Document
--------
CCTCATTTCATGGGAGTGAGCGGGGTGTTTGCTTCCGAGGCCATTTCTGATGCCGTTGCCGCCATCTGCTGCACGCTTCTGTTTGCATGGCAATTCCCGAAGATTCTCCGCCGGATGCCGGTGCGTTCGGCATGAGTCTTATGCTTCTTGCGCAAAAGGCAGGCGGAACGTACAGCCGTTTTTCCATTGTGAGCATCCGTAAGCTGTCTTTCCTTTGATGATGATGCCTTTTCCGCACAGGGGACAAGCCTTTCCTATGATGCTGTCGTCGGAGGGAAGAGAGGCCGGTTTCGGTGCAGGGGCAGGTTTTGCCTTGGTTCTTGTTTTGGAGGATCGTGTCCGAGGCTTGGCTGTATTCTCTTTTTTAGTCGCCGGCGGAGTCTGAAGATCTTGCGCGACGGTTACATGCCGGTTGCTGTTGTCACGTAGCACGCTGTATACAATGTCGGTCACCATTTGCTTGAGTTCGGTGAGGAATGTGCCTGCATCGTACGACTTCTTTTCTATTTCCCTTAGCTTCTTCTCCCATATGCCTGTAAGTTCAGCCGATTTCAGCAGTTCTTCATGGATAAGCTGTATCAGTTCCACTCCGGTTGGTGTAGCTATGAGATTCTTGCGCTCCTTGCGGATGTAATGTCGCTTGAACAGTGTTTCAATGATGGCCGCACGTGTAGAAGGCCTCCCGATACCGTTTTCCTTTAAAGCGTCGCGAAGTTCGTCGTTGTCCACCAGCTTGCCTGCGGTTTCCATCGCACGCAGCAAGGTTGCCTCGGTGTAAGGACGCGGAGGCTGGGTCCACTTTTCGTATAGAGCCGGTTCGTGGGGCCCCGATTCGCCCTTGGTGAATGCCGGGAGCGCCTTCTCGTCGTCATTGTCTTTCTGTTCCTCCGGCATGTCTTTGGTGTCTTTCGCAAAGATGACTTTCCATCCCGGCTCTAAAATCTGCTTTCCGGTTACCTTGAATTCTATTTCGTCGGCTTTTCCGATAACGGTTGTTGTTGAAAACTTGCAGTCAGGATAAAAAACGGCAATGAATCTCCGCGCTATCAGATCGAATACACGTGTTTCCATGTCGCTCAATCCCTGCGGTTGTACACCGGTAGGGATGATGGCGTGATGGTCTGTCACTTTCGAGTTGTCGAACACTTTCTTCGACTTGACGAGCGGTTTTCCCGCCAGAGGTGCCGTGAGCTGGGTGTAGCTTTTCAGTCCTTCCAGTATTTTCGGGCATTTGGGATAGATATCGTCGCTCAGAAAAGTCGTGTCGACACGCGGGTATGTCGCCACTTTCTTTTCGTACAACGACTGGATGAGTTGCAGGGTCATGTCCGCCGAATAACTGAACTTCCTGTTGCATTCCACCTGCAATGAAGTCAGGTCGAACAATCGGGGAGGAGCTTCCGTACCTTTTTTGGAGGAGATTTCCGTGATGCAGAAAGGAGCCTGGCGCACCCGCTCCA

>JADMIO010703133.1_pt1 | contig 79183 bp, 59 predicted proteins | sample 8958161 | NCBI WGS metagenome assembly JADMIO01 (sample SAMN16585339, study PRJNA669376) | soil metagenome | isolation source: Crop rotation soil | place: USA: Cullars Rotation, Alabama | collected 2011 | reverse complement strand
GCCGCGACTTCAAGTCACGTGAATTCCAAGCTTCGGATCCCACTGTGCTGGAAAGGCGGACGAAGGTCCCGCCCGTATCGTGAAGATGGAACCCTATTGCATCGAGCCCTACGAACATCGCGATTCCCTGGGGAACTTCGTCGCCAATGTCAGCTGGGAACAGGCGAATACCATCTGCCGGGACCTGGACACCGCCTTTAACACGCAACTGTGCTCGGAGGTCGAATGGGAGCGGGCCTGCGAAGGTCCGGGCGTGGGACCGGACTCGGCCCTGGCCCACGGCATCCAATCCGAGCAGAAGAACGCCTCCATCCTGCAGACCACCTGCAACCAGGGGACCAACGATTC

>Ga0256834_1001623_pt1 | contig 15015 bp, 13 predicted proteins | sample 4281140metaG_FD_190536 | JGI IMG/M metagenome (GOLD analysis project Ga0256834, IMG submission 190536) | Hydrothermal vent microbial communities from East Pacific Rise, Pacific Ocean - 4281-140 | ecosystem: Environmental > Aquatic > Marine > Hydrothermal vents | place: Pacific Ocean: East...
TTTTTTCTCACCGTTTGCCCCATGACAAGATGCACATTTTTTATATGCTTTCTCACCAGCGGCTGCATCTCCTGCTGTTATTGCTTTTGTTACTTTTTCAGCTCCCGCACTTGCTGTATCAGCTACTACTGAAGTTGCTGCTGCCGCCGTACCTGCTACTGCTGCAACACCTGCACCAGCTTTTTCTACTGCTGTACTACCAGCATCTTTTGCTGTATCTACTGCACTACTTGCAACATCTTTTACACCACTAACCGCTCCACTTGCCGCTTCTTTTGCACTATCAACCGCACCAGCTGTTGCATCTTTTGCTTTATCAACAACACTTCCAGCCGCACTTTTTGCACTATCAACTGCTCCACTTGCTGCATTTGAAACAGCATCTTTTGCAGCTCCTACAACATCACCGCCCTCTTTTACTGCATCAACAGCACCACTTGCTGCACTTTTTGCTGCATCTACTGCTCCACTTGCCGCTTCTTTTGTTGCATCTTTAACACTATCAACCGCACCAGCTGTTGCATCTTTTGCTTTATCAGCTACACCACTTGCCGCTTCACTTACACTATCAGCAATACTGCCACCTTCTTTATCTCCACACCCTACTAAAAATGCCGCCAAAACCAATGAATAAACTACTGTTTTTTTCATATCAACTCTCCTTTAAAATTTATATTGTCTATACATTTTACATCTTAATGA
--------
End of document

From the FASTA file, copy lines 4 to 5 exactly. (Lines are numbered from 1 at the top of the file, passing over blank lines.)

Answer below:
>Ga0256834_1001623_pt1 | contig 15015 bp, 13 predicted proteins | sample 4281140metaG_FD_190536 | JGI IMG/M metagenome (GOLD analysis project Ga0256834, IMG submission 190536) | Hydrothermal vent microbial communities from East Pacific Rise, Pacific Ocean - 4281-140 | ecosystem: Environmental > Aquatic > Marine > Hydrothermal vents | place: Pacific Ocean: East...
TTTTTTCTCACCGTTTGCCCCATGACAAGATGCACATTTTTTATATGCTTTCTCACCAGCGGCTGCATCTCCTGCTGTTATTGCTTTTGTTACTTTTTCAGCTCCCGCACTTGCTGTATCAGCTACTACTGAAGTTGCTGCTGCCGCCGTACCTGCTACTGCTGCAACACCTGCACCAGCTTTTTCTACTGCTGTACTACCAGCATCTTTTGCTGTATCTACTGCACTACTTGCAACATCTTTTACACCACTAACCGCTCCACTTGCCGCTTCTTTTGCACTATCAACCGCACCAGCTGTTGCATCTTTTGCTTTATCAACAACACTTCCAGCCGCACTTTTTGCACTATCAACTGCTCCACTTGCTGCATTTGAAACAGCATCTTTTGCAGCTCCTACAACATCACCGCCCTCTTTTACTGCATCAACAGCACCACTTGCTGCACTTTTTGCTGCATCTACTGCTCCACTTGCCGCTTCTTTTGTTGCATCTTTAACACTATCAACCGCACCAGCTGTTGCATCTTTTGCTTTATCAGCTACACCACTTGCCGCTTCACTTACACTATCAGCAATACTGCCACCTTCTTTATCTCCACACCCTACTAAAAATGCCGCCAAAACCAATGAATAAACTACTGTTTTTTTCATATCAACTCTCCTTTAAAATTTATATTGTCTATACATTTTACATCTTAATGA